Formal qualifications for eligibility to political office are different as they set finite criteria, such as age, criminal record, residence etc. Formal qualifications are a more reliable and scientific means of ascertaining eligibility for office. This distinction between ‘merit’ and qualifications is fundamental and pivotal for gender equality in politics.

A general survey of formal qualifications for eligibility for elected positions reveals that the political arena has some of the most liberal entry criteria. It may be fair to say that it is a wide, open field accessible to a broad spectrum of the population. An example is the present Zimbabwe Constitution which stipulates that for one to be a member of the lower house s/he must be merely  a registered voter, over 21 years of age , and have been resident in Zimbabwe for 5 years. The draft Constitution of 31 January 2013 retains these criteria and adds only freedom from expulsion from Parliament due to criminal record.  Section 80 of the Ugandan Constitution has more or less lenient qualifications, with the addition of an Advanced Level school qualification.

Formal qualifications for electoral candidates are generally not stringent. This is because it is understood that the political representation of people in Parliament is more of a human relations issue than a professional, academic or social class qualifications issue.  Statistically speaking, given the fact that women are generally the majority of the population, it will not be difficult to find women with such bare qualifications. Why then, it must be asked, do women largely fail to meet the grade to become political representatives?

The answer lies simply in the additional unwritten patriarchal code of ‘merit’ specifically designed as a bottleneck to sieve out those considered not worthy of being in the exclusive ‘boys club’ of power and politics. This code is authored by none other than the dons of patriarchy, the men themselves. This is proven by the fact firstly that even women who hold PhDs and who far surpass the meagre formal criteria for qualifications,  are somehow nevertheless deemed not to qualify. Men are generally just deemed to be ‘capable’ yet women are assumed not to be. The deemed ‘lack of capacity of women always crops up when the subject of affirmative action for women is broached. Just last month at a candidate selection meeting of the National Executive Committee of my party, a fellow member chimed in with usual caveat of women lacking ‘capacity’ to the chagrin of women who were present. Women are locked out of the engine room of political power. Spurious technicalities and  gender bias of  voters conspired to lock out the seasoned campaigner and 1st African woman Nobel laureate Professor Wangari Maathai, the 1st woman from central & eastern Africa to attain a PhD, from  being a parliamentarian in Kenya in 1982, and President in 1997.  The same patriarchal bias against women meade sure that when she was eventually elected to Parliament in 2002, she was appointed only an Assistant Minister, and not re-elected.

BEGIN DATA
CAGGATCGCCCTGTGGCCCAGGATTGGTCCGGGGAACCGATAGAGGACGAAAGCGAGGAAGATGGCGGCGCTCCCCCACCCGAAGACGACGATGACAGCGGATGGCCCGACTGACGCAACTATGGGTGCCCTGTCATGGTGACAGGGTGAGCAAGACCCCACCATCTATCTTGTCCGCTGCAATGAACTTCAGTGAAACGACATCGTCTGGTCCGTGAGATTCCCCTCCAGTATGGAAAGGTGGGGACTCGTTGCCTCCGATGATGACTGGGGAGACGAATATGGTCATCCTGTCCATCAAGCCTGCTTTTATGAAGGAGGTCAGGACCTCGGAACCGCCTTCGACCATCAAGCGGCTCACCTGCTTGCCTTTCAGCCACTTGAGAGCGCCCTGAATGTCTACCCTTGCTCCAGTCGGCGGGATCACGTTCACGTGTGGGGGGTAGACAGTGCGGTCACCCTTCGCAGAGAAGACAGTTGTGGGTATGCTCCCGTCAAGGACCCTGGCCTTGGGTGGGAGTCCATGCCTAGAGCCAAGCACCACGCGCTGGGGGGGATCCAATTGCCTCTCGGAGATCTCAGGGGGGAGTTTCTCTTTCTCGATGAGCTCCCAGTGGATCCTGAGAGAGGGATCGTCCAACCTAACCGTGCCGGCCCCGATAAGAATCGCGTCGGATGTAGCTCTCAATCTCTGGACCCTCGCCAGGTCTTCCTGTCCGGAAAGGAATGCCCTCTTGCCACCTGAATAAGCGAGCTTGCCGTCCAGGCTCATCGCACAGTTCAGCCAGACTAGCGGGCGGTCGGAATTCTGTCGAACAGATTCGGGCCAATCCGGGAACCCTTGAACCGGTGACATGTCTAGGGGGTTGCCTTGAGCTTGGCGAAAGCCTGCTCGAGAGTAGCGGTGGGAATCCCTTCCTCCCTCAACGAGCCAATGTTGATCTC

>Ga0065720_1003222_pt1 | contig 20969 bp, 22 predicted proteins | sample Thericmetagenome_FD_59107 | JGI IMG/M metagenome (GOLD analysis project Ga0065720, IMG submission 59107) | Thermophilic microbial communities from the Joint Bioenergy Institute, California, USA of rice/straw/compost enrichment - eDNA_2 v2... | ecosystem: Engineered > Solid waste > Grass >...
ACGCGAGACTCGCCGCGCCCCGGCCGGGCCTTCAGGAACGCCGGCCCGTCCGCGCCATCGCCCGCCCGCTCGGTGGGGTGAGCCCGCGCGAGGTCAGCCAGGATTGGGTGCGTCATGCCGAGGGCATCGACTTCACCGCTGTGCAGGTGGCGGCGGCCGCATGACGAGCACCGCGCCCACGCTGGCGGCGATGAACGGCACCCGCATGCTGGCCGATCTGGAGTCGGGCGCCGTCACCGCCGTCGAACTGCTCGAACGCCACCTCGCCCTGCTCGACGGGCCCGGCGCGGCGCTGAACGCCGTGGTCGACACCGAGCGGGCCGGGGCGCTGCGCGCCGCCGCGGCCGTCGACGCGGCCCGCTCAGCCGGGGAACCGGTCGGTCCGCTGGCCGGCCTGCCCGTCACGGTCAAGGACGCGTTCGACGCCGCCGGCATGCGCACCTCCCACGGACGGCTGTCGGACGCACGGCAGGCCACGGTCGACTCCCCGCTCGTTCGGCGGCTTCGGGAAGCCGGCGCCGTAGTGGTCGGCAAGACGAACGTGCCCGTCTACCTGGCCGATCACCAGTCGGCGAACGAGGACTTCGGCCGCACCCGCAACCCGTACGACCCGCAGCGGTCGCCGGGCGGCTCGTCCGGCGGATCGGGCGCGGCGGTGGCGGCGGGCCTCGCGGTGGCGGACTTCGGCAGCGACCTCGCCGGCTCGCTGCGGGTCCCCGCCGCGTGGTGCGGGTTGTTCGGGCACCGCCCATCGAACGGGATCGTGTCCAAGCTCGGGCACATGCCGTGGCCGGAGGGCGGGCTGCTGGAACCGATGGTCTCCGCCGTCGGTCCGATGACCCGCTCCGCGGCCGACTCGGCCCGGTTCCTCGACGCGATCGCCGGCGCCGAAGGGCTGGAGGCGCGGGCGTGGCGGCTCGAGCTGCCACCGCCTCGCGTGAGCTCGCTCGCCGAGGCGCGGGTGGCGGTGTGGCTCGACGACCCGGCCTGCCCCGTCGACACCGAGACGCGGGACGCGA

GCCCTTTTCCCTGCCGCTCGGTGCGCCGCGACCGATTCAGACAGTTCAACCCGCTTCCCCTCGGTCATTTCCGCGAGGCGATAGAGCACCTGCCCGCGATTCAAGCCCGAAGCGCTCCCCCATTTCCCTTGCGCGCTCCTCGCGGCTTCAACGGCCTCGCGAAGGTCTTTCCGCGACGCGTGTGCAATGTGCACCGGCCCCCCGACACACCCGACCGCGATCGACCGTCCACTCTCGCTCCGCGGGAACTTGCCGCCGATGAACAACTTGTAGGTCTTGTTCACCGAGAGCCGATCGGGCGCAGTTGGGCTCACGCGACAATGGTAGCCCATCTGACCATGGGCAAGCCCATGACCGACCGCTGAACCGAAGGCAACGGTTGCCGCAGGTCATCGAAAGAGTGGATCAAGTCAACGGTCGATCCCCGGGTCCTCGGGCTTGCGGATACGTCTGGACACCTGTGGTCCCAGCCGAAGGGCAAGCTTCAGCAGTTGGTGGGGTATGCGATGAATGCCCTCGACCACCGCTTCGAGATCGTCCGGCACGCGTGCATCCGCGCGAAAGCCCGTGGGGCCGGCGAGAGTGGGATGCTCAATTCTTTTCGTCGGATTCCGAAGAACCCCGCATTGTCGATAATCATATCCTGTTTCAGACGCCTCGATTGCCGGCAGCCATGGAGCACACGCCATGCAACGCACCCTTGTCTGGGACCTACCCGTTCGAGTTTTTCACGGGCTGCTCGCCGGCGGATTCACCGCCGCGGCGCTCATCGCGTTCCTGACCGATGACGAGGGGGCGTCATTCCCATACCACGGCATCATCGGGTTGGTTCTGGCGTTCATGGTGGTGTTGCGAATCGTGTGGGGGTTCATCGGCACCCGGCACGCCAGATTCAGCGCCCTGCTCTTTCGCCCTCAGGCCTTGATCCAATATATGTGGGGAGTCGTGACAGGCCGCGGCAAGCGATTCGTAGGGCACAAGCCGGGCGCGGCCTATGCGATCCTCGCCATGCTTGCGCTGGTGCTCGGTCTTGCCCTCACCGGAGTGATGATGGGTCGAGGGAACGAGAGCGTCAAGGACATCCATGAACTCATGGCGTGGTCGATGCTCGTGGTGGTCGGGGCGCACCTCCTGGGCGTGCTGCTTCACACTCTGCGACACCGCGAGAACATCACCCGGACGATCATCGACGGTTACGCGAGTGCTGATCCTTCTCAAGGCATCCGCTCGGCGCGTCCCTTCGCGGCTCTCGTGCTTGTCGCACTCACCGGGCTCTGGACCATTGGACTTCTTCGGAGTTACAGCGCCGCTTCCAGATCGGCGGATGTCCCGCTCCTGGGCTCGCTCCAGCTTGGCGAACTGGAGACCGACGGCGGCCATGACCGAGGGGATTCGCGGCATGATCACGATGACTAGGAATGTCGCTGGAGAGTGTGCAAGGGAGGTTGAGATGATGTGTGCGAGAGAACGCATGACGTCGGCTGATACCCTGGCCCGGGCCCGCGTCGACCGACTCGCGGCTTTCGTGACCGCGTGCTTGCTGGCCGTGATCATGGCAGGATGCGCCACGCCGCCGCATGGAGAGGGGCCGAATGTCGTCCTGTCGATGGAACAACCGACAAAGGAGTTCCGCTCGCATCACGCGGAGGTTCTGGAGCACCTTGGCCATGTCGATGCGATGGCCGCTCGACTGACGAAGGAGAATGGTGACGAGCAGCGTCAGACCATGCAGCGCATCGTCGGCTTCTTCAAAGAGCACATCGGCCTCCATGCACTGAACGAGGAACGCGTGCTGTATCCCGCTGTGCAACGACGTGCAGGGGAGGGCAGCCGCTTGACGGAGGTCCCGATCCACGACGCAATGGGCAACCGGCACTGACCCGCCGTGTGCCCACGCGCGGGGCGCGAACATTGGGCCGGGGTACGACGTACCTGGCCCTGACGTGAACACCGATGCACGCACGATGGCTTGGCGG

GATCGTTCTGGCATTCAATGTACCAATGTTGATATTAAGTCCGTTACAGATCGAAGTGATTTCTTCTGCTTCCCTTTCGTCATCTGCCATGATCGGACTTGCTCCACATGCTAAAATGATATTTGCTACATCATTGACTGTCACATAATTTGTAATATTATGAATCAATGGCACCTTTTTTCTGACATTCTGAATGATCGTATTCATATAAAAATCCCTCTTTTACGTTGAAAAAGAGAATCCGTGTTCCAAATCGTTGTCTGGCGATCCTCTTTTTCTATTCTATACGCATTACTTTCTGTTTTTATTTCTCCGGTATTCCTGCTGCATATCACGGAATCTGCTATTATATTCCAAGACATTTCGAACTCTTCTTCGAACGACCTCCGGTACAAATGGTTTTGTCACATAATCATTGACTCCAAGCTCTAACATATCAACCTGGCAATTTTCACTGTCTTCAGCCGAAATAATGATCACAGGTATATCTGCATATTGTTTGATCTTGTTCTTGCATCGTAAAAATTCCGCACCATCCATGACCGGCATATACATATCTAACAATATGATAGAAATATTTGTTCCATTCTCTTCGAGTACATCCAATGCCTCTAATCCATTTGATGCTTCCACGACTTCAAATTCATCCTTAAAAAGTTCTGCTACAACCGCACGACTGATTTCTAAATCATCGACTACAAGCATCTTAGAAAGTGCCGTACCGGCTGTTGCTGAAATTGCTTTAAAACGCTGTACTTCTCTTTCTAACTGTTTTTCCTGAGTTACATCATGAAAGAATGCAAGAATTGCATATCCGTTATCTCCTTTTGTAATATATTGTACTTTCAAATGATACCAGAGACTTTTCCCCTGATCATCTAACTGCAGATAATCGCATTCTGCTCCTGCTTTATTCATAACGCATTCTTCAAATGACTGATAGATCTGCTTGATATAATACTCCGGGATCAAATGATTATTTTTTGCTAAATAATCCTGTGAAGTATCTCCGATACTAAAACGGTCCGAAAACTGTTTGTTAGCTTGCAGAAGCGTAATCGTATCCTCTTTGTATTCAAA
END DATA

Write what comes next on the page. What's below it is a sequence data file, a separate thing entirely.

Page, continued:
Generally speaking, men, some of whom are either ordinary, average, or of dubious and questionable educational and professional standing, are unquestionably deemed to 'merit' entry into those hallowed palaces of legislation. Yet, watch what happens when a woman, or a group of women, attempts to cross the moat into the castle - the draw bridge is immediately raised, and the M word, the ‘merit’ word, is applied and the women held up to glaring scrutiny! Other strange terms and red flags are put up to question ‘the capacity’ of the women, raised ostensibly to protect society from dangerously inept women. Yet these issues never arise when men offer themselves for election! There seems to be some kind of magic in those silk ties around their necks and pinstripe suits.

This systemic bias is without a doubt an insult to women, in that it insinuates that women are inherently inferior, being devoid of the qualities of leadership, and are generically not of the calibre of political leaders. 

Women beware the reuse of ‘merit’